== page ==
T-Mobile G2: Can it Swim with the Big Fish?

September 8, 2010 - Written By Maddi Hausmann Sojourner

Blake over at IntoMobile asks if the G2 can compete with the likes of the HTC Evo 4G, Samsung Epic 4G, or Motorola DROID X.  Good question, given that most of us still haven’t seen one up close and personal.  But we can look at the specs, and we can look at the carriers they’re tied to.

Oh sure, the G2 is a great Android smartphone given what else T-Mobile has available. It’s a step up in almost every way from its predecessor, the G1.   Does the G2 offer anything new we haven’t seen before, other than 3 assignable “quick keys”?  Will the 800 MHz CPU keep up otherwise with the three 1 GHz bad boys above?  Would the G2’s faster graphics processing do the trick?  Or will the fun folks over at XDA Developers have this phone rooted and overclocked to 1 GHz since the Qualcomm Scorpion CPU can supposedly handle it?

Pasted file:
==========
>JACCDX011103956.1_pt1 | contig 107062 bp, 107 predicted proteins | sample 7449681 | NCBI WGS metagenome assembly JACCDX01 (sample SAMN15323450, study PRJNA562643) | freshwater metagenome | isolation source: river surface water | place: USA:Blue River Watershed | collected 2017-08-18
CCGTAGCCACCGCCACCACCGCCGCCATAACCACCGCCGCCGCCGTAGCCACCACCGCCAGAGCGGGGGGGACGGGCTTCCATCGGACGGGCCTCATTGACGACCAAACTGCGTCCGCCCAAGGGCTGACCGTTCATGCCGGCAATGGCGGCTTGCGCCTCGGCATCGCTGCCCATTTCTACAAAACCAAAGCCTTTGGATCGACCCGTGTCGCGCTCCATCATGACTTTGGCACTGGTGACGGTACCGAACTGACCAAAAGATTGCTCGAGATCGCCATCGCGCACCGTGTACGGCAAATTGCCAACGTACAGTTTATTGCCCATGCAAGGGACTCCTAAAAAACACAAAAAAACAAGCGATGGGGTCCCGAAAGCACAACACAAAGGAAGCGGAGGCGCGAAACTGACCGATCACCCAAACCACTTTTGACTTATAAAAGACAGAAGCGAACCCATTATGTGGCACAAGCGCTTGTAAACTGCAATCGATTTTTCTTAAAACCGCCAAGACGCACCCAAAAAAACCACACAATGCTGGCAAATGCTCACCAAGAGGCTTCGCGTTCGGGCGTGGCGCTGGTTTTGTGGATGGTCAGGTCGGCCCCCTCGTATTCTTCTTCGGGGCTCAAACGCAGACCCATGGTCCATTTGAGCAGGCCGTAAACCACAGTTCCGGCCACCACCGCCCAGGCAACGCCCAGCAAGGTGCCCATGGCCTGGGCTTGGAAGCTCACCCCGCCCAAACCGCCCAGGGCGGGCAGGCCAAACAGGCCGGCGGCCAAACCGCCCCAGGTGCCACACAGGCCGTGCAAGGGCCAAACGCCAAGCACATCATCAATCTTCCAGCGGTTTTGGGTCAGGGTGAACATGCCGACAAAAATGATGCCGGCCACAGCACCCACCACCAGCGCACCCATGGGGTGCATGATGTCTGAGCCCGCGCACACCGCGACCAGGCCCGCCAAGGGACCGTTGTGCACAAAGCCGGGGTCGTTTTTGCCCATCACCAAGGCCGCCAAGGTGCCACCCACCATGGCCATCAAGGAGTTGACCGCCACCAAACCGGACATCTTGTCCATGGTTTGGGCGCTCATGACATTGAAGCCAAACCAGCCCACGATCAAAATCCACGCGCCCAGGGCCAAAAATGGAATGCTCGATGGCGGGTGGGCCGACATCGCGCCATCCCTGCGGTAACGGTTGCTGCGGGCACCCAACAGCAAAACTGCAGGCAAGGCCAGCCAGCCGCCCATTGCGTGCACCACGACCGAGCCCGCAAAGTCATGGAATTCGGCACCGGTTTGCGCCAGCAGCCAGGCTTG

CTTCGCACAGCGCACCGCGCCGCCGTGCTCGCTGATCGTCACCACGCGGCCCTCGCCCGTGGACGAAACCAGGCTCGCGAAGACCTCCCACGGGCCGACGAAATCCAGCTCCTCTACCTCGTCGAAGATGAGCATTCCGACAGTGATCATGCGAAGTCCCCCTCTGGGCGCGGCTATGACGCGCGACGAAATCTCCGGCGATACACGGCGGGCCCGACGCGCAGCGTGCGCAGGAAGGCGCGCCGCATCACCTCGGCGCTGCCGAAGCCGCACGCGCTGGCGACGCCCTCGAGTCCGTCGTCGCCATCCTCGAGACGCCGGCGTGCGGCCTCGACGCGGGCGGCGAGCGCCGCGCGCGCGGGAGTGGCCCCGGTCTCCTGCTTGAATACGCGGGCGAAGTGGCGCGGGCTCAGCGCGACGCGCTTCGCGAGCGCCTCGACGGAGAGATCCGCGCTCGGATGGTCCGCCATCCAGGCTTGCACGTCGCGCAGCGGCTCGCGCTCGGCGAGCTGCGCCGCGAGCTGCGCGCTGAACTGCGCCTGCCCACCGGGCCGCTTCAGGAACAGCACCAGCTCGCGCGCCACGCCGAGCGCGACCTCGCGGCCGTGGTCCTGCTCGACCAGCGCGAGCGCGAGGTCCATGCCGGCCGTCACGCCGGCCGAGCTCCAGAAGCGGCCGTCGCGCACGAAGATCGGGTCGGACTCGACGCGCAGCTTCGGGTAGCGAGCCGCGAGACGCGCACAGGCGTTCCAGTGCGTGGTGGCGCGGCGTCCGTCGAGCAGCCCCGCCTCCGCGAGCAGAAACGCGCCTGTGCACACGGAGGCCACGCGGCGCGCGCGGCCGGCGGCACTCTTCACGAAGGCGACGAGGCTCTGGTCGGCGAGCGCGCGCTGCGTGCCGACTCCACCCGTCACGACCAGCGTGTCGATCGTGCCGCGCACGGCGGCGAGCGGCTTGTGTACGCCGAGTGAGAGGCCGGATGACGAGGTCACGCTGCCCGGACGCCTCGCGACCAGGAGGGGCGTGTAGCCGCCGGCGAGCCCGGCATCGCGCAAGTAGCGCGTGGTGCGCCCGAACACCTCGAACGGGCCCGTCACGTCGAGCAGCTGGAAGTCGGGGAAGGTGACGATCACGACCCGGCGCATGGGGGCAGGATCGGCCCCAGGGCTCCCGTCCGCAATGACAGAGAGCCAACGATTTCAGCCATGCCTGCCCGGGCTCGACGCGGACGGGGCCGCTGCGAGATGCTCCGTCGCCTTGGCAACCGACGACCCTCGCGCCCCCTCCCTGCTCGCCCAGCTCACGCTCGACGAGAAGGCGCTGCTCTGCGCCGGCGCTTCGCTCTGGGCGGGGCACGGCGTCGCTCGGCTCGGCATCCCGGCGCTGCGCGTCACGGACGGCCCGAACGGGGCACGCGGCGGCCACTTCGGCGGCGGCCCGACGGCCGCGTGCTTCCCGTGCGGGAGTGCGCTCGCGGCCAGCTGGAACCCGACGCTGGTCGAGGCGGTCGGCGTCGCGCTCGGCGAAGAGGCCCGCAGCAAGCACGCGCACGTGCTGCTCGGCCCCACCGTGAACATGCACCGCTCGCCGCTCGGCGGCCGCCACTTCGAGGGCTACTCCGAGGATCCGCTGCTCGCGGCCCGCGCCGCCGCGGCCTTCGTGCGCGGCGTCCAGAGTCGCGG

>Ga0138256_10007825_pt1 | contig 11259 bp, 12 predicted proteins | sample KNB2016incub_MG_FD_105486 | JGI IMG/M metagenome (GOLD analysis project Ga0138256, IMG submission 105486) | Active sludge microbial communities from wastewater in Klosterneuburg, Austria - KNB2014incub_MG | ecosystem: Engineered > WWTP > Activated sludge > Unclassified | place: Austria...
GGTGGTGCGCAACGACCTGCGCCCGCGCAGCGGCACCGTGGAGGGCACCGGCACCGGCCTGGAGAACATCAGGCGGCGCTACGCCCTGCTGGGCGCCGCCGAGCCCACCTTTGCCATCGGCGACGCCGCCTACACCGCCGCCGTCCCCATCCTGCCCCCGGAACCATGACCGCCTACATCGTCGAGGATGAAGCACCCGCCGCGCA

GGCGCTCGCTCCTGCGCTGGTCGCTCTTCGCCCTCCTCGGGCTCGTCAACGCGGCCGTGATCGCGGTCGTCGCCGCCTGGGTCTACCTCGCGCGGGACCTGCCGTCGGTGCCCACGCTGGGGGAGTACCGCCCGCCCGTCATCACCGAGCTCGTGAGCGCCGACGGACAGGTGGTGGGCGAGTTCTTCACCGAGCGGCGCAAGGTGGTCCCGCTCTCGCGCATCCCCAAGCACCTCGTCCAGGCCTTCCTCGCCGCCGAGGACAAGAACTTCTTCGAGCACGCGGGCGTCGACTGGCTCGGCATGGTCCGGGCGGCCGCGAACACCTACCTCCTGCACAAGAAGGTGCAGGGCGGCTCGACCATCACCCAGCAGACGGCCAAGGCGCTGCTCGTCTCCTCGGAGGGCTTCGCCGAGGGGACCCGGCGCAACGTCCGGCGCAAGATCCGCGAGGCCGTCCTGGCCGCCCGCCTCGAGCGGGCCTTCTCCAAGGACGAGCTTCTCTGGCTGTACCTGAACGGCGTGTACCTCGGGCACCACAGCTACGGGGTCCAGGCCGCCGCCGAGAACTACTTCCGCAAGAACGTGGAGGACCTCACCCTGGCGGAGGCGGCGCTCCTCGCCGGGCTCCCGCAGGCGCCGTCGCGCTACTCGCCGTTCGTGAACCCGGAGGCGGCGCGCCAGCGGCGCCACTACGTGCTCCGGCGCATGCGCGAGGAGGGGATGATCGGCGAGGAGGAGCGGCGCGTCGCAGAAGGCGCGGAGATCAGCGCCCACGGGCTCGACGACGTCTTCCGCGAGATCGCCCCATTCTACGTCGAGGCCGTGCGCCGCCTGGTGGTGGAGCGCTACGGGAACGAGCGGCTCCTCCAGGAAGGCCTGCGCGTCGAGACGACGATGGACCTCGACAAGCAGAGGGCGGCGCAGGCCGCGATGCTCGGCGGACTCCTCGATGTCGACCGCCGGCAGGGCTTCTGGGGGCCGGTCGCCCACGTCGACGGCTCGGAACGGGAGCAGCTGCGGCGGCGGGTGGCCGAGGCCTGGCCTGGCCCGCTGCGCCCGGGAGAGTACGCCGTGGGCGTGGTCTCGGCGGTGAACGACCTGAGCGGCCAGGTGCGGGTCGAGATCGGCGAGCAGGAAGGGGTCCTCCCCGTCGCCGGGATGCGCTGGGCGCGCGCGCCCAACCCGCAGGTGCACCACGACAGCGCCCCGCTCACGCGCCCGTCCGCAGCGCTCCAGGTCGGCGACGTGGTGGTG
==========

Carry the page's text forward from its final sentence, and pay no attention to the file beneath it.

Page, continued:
And what does this phone have that the heavy hitters don’t?  Not everything has been announced yet.  What would make it better than the two 4G phones above, or the DROID X that hasn’t already been precluded by the specs we know about?  Well, the others don’t all have Android OS 2.2 (Froyo) yet, while the G2 should be released with Froyo freshness.  So one question is which happens first: release of the G2 or operating system upgrade for the left-behinds?

If this is the best Android handset you can find on T-Mobile, is T-Mobile the carrier you want to use?  HSPA+ for now will put the G2 ahead of everybody.  T-Mobile is first with the higher “4G-like” speeds, and the G2 is the first handset to run it.  Sure, AT&T and Verizon are rolling out their 4G (nothing “like” about it) soon enough, and Sprint can upgrade to LTE without changing their current equipment.  So you’ll be ahead of the other services for a bit, and then the others will leapfrom T-Mobile in the bandwidth game.

And if you love stock Android, G2 is going to be the only game in town again, if you can’t find a Nexus One (which they aren’t making any more of).  Techies love the experience without the user interface getting in the way, but wouldn’t more mainstread users want some handholding?

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Source: IntoMobile